• The demonstration of a 4-fold increase between the two cases is an indication of the diagnosis.
  • H agglutination is more stable that O agglutinin.
  • Agglutinin begins to appear in serum towards the end of the first week, with a sharp increase during the 2nd and 3rd weeks and the amount remains steady until the 4th week, following which it decreases.
  • The rising titre of antibodies is more reliable evidence of the presence of infection than just positive tests. It is recommended to test two different samples of sera in a time span between 7 and 10 days to determine a rising antibody level.
  • Low antibody levels are normal in healthy individuals, but are not a sign of an infection.

Advantages of Widal Test

  • It is a quick test for detecting for enteric fever in areas with endemic.
  • If facilities for culture aren’t readily available, Widal tests are useful.
  • It is able to detect infections caused by Salmonella Typhi and Salmonella Paratyph.

Limitations of Widal Test

  • The Widal test is time-consuming (to determine the amount of antibody) and, often, when diagnosis is confirmed, it’s too late to begin an antimicrobial regimen.
  • The Widal test should be considered with reference to the baseline titers for an otherwise healthy local population.
  • The Widal test can not be positive for some patients who have received a previous vaccinations or have contracted S. Typhi.
  • In addition to cross-reactivity with other Salmonella species It is impossible to tell between an ongoing disease and an infection that occurred previously or vaccination against Typhoid.
  • Widal titers have also been reported in association with the dysgammaglobulinaemia of chronic active hepatitis and other autoimmune diseases.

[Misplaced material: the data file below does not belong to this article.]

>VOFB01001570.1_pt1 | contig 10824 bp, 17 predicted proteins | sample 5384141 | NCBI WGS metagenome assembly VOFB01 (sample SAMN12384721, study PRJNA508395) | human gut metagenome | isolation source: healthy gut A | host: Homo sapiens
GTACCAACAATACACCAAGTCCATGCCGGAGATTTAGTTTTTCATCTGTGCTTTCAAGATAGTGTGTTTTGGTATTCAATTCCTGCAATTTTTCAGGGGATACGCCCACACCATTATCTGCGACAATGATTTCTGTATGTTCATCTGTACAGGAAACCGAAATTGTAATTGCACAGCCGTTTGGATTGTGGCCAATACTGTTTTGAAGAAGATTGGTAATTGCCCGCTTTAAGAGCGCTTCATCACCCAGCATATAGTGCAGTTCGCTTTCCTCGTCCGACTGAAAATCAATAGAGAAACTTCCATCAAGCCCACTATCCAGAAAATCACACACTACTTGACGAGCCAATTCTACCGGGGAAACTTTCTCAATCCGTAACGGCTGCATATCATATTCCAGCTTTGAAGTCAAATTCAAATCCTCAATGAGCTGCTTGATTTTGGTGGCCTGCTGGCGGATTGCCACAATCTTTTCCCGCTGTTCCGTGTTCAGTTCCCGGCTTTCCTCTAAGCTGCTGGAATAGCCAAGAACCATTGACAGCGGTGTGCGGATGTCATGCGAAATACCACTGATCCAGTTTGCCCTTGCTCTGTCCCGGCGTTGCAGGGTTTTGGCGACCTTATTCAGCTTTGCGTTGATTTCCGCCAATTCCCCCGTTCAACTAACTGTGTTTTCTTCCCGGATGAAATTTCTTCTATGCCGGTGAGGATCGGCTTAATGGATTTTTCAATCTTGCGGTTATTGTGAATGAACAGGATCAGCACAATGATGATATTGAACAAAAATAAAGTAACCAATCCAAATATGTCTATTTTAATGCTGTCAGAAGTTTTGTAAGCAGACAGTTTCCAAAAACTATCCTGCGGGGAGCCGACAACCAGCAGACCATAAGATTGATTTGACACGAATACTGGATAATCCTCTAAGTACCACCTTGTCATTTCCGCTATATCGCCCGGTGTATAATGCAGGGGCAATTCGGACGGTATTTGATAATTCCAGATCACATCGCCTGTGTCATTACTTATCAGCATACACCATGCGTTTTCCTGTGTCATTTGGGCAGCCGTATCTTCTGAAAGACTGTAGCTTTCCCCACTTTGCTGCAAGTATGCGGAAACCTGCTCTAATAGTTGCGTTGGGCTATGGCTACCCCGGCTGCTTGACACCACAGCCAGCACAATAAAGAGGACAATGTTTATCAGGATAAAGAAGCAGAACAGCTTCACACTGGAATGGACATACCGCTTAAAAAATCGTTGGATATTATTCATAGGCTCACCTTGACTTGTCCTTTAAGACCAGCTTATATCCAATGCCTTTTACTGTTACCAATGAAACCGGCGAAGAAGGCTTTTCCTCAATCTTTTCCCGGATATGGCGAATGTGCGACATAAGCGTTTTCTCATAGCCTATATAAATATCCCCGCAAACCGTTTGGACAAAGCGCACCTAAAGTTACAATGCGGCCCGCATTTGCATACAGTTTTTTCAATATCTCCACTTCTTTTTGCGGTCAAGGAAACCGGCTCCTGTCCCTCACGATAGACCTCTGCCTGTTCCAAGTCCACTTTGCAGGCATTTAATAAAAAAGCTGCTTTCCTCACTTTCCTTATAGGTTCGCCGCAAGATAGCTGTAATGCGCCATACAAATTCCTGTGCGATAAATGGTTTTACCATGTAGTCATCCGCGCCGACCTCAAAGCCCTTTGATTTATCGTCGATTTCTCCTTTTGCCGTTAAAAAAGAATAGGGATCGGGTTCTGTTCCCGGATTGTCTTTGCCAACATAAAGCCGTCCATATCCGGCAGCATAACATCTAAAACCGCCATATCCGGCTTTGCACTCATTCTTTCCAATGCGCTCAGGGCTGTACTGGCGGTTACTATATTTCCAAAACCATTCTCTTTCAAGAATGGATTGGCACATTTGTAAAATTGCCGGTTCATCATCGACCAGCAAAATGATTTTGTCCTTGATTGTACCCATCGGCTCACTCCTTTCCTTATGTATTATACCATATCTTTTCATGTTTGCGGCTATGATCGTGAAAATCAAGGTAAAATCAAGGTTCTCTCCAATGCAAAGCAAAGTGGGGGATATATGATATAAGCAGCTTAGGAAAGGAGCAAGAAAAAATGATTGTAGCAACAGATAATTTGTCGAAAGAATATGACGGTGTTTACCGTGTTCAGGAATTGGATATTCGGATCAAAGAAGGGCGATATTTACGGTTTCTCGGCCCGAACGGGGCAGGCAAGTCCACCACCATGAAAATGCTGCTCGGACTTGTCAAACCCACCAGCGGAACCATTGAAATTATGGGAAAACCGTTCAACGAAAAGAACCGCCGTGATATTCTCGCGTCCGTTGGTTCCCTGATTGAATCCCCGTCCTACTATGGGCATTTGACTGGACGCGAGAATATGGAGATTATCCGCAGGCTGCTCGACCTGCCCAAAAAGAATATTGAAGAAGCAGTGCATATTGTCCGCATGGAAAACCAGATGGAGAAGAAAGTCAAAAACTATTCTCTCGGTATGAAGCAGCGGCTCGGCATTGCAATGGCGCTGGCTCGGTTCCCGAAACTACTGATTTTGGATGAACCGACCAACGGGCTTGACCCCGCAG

• False positive Widal test results are reported in acute falciparum, typhus and malaria
  • (particularly for children) Chronic liver disease is characterized by elevated levels of globulin, and conditions like rheumatoid arthritis myelomatosis, and nephrotic disorder.
  • False negative results could be a result of an early diagnosis “hidden organisms” in joints and bone or with relapses in the typhoid virus. In some cases, the infecting strains aren’t immune-friendly.
  • The false negative Widal tests could be caused by antibody reactions that are blocked by early antimicrobial therapy or after the relapse of typhoid.
  • A severe hypoproteinaemia can cause the growth of the H antibody titres and 0.
  • The levels of antibody present in a healthy population but, the levels can differ between times and across different regions which makes it difficult to determine the cut-off amount of baseline antibody within an area or community.
  • In areas where typhoid is not endemic slow and weak O as well as H antibodies reduce the effectiveness for testing with the Widal test. Also, there are differences among labs in the results and interpretation of Widal tests that compromise the accuracy of the test.
  • The World Health Organization (WHO) has stated that because of the many factors that could affect the outcomes of the Widal test, it’s recommended not to place too much on the results of this test.
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Writer and Founder of I am from India and my main purpose is to provide you a strong understanding of Microbiology.